It has been my intention for some time to bring this blog to a conclusion, but time and other commitments have kept that from occurring. Most study abroad experiences have a very clear end point, when one finally returns to the familiarity of home. However, for the inaugural semester of Bucknell on the Susquehanna, this feeling is not quite so definite.
The Susquehanna River Valley is still very much a part of my daily life now here at Bucknell University, and will continue to be until I graduate. While my time writing for this blog has come to a close, I have high hopes for the next generation of Bucknell on the Susquehanna students, who will pick up, not where we left off, but in a different light and from their own unique angles.
I have the pleasure of knowing all three faculty which will be leading Bucknell on the Susquehanna for Fall of 2011, and I will be working with them on recruitment of new students. It would be impossible wrap up everything that we have done in one word or even 20,000 (I’m not kidding, the total words written on the blog exceed 23,000), but I can definitively say it has been a once-in-a-lifetime experience. The places we have been, the people we have meet, and the events that we have witnessed first-hand are opportunities that one rarely finds in the classroom, and they place the rest of my education at Bucknell in great perspective between academic knowledge and hands-on experience in the field.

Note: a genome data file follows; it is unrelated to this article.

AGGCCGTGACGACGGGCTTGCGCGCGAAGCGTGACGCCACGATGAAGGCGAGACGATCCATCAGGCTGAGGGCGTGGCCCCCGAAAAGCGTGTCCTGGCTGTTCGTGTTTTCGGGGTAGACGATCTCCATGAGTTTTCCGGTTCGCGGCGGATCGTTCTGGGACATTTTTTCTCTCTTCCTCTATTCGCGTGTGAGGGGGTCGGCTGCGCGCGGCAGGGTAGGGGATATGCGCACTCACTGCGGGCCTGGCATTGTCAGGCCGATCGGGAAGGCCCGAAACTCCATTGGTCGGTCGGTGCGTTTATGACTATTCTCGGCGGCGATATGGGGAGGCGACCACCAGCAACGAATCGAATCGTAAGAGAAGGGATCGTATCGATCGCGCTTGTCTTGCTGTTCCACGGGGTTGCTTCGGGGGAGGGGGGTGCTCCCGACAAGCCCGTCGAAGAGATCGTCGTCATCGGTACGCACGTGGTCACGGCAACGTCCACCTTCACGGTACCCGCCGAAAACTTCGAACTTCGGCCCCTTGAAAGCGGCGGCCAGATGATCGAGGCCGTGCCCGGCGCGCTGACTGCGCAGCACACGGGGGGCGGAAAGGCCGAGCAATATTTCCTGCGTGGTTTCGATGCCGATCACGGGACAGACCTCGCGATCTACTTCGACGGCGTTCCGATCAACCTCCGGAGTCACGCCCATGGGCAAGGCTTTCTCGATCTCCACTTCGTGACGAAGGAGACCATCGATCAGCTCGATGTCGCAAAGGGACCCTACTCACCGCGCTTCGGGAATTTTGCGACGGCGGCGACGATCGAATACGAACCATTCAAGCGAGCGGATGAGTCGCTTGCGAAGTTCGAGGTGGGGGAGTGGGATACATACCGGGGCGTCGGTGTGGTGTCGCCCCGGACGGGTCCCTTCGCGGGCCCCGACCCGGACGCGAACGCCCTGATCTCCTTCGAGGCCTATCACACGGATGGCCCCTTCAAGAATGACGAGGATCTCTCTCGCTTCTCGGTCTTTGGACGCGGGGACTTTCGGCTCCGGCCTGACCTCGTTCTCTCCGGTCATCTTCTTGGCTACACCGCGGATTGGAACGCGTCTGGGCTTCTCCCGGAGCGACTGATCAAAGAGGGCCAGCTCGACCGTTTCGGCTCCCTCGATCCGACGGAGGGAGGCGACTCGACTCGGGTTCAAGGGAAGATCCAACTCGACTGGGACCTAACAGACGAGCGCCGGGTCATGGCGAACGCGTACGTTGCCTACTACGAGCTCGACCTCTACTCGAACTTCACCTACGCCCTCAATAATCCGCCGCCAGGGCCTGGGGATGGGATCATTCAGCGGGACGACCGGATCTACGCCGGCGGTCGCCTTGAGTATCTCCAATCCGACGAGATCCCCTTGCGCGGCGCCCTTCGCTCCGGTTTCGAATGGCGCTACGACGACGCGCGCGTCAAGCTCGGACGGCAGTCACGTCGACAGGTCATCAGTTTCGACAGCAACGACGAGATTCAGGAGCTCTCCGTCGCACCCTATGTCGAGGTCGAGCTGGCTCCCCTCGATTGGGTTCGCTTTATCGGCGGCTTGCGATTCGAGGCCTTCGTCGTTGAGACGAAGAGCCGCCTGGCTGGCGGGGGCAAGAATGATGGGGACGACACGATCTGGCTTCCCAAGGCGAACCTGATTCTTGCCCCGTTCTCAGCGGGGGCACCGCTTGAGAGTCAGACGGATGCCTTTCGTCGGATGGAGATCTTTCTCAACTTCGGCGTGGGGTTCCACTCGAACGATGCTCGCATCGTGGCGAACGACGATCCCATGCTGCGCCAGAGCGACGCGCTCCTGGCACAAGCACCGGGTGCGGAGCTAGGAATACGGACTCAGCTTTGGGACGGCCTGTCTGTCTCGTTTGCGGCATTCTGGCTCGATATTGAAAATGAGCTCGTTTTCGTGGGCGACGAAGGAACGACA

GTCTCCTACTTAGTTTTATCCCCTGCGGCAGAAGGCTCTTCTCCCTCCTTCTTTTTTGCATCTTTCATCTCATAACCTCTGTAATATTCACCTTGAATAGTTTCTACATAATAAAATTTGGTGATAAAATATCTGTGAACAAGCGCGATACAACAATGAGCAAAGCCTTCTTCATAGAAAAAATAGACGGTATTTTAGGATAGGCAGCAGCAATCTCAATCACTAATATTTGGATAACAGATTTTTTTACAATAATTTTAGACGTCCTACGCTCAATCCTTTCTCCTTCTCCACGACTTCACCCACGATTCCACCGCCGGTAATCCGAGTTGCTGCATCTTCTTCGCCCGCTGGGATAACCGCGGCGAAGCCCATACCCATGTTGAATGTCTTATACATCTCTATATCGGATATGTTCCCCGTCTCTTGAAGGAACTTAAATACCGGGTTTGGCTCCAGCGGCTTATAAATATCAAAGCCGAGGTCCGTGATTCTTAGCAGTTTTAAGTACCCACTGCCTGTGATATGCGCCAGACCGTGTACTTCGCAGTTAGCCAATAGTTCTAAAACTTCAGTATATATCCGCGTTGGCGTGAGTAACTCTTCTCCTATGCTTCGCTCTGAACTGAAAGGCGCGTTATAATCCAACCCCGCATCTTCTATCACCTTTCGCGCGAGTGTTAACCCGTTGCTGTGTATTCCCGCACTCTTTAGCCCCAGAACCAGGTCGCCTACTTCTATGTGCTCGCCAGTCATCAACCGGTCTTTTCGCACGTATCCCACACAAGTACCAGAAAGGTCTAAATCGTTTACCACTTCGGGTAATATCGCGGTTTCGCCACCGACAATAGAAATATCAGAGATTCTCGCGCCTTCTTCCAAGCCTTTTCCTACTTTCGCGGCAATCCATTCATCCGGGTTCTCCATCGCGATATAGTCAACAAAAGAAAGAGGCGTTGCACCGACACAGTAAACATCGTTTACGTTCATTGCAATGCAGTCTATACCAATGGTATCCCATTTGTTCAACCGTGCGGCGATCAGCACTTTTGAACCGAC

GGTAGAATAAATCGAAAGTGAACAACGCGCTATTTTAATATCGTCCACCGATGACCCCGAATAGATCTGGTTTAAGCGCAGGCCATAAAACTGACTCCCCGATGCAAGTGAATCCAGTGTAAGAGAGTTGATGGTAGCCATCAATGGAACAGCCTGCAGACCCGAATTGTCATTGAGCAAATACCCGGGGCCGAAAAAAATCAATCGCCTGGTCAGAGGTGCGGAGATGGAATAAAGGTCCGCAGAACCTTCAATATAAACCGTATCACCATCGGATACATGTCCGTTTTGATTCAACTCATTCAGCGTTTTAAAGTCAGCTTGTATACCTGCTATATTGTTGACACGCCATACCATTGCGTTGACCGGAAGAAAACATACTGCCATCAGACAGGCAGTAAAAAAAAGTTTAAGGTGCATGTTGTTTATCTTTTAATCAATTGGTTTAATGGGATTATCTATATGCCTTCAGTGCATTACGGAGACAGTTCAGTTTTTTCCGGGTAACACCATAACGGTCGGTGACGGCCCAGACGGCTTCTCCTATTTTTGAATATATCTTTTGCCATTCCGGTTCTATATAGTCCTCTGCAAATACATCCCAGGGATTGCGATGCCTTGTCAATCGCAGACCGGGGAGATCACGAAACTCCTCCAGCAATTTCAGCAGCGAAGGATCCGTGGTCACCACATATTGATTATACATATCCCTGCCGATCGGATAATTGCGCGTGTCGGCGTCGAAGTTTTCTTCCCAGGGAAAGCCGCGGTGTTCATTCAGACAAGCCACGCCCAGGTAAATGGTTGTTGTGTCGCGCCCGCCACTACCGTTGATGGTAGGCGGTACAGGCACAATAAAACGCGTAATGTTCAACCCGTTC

It has been a pleasure to write this, and I am very thankful to the many people who have offered their praise and encouragement. As of October 19, the web editor informed Joanna and myself that the blog was about to pass 1100 hits, of which I am sure no small number of those were me checking how everything looked. Nonetheless, I am pleased to say that the hours late at night I spent working on this, even rushing to post one entry from outside the motel in Rio Del, Calif., while everyone was loading up at 6:30 a.m., were entirely worth it. I am glad to have had the opportunity to share our travels with the world, and hope that it has encouraged some future students to pursue this outstanding program. So until fall, enjoy the beauty that is the natural world (especially if you are privileged to live in the Susquehanna River watershed) and look forward to BotS 2011!
P.S. Obviously, there are more photos than the three or four per week that I shared in this format, so I am trying to bring this account ( http://davidmanthos.shutterfly.com/ ) up to speed with the many photos that I took. The sound of my camera shutter was so frequent that I believe I may have just slightly irritated a few people with it, but I believe the end justified the means. As of last count, I have around 900 to go online, but that will take some time.
I intend to continue writing a blog, and though on a more personal level, it will still tie very closely with my academic interests and travels. If you wish to follow, I expect to post at least once a week at this address: http://allwoodsmustfail.blogspot.com/
If the title seems out of character, I assure you, it’s not. But you have to read it to understand where I am going with that concept.